endpoints, especially overall survival [30], but there are weaknesses of this model from the viewpoint of older patients with cancer [3133]. First, most trials have elected to treat younger and fitter patients with maximally tolerated drug doses, but by doing so have raised doubts whether the reported benefits are applicable to older people [34, 35]. Second, although randomized prospective trials are much respected in evidential terms, their credibility has been eroded by human factors. For example, despite the need to frame research questions with equipoise [36], positive results from clinical trials are favored by most involved parties – pharmaceutical companies [37], physicians [38], patients [39] and the press [40] – with only insurers and government agencies querying this tendency [41, 42].

Dominance of clinical research by industry [43] has likewise selected for biases due to non-publication of negative studies [44, 45], and trial designs favoring statistically significant outcomes [46, 47] – even though many such outcomes provide little real-world benefit to patients [48], especially if older [49]. This is consistent with the impression that average trial gains have tended to reduce in recent decades [50, 51], in part due to regulatory frameworks that have made therapeutic incrementalism the safest commercial strategy [52]. These caveats serve to remind us that clinical decisions should be made not by evidence alone, but by honest and self-critical discussion between doctors and patients [53], including older adults with cancer [54].

How treatment decisions are becoming less influenced by chronological age

As the cohort of older adults with cancer enlarges, a widening spectrum of patient fitness versus frailty is to be expected [55], complicating therapeutic decision-making. A controversy often raised in this context is that the costliest phase of care tends to be the last year [56, 57], with even older patients often being prescribed anticancer therapy in the last month of life [5860]. The solution to this would not seem to lie in implementing policies based on age, which is an unreliable predictor of health status [61], but in applying functional measures [62]. These include metrics of pre-morbid fitness – as approximated by estimated remaining life years without cancer [63] – and of daily activities or coping [64], as assessed by tools such as comprehensive geriatric assessment, which includes an evaluation of comorbidities [6567].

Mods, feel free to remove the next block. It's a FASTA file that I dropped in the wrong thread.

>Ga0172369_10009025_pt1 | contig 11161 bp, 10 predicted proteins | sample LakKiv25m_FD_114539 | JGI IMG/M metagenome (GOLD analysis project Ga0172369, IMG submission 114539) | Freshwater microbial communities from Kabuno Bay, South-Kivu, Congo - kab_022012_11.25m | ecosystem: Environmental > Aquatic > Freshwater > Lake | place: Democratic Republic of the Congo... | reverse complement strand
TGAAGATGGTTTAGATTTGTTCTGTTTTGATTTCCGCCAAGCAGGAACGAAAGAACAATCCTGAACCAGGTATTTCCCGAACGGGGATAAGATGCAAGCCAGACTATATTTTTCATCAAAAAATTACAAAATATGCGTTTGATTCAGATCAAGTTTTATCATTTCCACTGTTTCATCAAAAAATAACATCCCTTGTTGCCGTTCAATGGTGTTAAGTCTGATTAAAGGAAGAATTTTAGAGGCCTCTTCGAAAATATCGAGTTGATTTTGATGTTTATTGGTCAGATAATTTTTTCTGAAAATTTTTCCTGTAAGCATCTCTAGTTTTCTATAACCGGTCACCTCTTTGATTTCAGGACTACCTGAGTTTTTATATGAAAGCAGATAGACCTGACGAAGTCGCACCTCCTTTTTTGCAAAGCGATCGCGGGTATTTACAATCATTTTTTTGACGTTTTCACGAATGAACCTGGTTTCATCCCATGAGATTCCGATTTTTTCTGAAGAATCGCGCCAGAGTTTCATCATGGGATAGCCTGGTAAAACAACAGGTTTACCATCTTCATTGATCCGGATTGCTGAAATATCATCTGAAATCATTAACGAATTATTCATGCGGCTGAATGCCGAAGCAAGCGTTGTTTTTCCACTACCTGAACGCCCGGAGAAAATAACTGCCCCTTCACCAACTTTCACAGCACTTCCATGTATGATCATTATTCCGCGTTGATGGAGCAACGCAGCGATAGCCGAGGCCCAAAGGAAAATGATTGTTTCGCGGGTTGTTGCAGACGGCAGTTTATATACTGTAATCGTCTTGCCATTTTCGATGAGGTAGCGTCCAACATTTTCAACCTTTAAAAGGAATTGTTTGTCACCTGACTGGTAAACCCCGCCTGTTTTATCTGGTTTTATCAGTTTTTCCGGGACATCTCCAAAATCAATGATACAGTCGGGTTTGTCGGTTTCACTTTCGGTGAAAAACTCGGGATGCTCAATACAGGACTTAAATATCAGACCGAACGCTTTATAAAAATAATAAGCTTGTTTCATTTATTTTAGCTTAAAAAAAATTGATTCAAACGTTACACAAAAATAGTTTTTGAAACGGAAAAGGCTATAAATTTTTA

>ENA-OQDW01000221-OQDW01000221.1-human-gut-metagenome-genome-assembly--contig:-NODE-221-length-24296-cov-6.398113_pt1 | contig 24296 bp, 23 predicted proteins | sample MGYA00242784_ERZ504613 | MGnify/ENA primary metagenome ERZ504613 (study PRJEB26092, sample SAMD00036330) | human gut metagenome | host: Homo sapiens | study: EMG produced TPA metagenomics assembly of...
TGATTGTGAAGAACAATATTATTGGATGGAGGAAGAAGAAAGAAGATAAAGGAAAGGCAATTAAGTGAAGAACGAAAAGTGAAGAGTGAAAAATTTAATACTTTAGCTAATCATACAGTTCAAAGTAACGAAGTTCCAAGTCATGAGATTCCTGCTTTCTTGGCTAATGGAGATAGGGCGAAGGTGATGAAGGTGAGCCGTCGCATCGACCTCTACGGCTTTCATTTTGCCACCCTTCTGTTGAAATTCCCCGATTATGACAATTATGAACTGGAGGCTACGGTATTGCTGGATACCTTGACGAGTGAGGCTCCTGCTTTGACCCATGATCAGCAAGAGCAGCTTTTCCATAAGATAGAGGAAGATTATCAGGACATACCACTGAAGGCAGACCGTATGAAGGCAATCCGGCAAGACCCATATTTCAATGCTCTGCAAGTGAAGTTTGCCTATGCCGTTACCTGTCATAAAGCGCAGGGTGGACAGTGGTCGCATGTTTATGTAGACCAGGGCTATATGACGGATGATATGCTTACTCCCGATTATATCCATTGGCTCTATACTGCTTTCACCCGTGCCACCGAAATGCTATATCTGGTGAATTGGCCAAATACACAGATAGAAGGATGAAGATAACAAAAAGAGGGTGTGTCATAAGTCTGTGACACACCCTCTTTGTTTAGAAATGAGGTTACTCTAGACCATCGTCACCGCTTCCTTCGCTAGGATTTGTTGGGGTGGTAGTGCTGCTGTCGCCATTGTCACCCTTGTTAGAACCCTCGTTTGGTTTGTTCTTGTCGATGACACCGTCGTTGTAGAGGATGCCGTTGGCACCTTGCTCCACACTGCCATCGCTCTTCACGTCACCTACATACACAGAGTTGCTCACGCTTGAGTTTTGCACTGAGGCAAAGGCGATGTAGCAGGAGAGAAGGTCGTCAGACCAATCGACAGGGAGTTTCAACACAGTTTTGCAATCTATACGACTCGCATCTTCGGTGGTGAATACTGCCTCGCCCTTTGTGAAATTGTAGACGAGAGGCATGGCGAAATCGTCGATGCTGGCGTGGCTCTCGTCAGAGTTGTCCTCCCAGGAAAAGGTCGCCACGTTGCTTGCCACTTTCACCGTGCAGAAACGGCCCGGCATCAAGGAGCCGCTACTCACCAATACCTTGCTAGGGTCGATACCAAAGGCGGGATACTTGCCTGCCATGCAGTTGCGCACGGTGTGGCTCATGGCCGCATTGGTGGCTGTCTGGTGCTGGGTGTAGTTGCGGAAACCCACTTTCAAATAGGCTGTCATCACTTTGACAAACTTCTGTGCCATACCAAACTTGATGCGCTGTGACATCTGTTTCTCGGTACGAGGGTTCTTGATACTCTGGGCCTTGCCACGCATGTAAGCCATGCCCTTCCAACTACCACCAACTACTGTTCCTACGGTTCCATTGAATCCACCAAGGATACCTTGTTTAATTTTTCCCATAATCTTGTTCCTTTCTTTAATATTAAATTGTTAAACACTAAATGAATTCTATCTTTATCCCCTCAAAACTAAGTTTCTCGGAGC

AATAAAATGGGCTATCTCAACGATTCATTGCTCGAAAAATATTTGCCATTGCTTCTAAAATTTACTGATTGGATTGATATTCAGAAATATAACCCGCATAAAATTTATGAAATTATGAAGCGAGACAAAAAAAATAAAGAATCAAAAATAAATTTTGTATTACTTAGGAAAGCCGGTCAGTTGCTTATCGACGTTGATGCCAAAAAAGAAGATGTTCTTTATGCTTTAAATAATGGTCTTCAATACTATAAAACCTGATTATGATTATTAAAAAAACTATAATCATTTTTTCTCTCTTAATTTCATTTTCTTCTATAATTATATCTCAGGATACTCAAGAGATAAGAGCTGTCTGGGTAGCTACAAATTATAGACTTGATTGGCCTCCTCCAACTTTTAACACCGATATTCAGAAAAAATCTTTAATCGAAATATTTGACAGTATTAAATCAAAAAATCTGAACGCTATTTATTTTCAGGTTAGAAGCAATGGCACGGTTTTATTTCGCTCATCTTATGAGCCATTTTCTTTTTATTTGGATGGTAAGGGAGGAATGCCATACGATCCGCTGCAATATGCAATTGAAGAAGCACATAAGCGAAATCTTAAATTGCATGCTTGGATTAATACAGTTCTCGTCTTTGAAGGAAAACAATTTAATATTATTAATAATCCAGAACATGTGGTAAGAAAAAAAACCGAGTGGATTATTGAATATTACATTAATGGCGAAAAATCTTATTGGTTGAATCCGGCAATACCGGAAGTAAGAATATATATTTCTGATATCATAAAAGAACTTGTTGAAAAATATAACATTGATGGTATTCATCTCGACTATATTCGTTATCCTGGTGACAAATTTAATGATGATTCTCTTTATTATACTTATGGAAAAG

A “physiological age” so derived could be factored into evidence-based cancer and treatment expectations (e.g., estimated remaining life years with cancer, without and with treatment, plus quality of life with or without treatment] to create a decisional process that is not arbitrarily distorted by age [68, 69]. Assessing older patients with cancer in this function-based way should reduce risks of both over- and under-treatment [70, 71]. These risks include those from overreliance on the metric traditionally used by oncologists to assess fitness for drug trials, patient performance status [72]. In relinquishing these imperfect predictors of well-being, however, doctors will need to substitute more informative algorithms or endpoints (Figure 1).

Figure 1. Comparison of the traditional chronological view of aging with a physiological (or “functional”, “biological”, etc.) viewpoint adapted for patients with a cancer diagnosis.

How cancer epidemiology is changing as populations are aging